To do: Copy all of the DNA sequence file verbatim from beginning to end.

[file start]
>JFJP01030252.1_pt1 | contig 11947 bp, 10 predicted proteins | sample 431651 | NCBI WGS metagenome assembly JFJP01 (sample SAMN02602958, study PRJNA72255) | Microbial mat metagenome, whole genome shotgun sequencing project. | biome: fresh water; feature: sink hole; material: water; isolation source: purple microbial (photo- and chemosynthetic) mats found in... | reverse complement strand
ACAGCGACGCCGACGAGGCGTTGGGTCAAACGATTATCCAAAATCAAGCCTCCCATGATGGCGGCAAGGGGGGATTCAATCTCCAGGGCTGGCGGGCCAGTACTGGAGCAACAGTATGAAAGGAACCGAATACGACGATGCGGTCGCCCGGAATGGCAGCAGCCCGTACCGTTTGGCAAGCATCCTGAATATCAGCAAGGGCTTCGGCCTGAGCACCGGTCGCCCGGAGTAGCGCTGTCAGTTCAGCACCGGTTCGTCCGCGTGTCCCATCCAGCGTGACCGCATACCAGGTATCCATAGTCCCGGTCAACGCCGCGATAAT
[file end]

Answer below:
>JFJP01030252.1_pt1 | contig 11947 bp, 10 predicted proteins | sample 431651 | NCBI WGS metagenome assembly JFJP01 (sample SAMN02602958, study PRJNA72255) | Microbial mat metagenome, whole genome shotgun sequencing project. | biome: fresh water; feature: sink hole; material: water; isolation source: purple microbial (photo- and chemosynthetic) mats found in... | reverse complement strand
ACAGCGACGCCGACGAGGCGTTGGGTCAAACGATTATCCAAAATCAAGCCTCCCATGATGGCGGCAAGGGGGGATTCAATCTCCAGGGCTGGCGGGCCAGTACTGGAGCAACAGTATGAAAGGAACCGAATACGACGATGCGGTCGCCCGGAATGGCAGCAGCCCGTACCGTTTGGCAAGCATCCTGAATATCAGCAAGGGCTTCGGCCTGAGCACCGGTCGCCCGGAGTAGCGCTGTCAGTTCAGCACCGGTTCGTCCGCGTGTCCCATCCAGCGTGACCGCATACCAGGTATCCATAGTCCCGGTCAACGCCGCGATAAT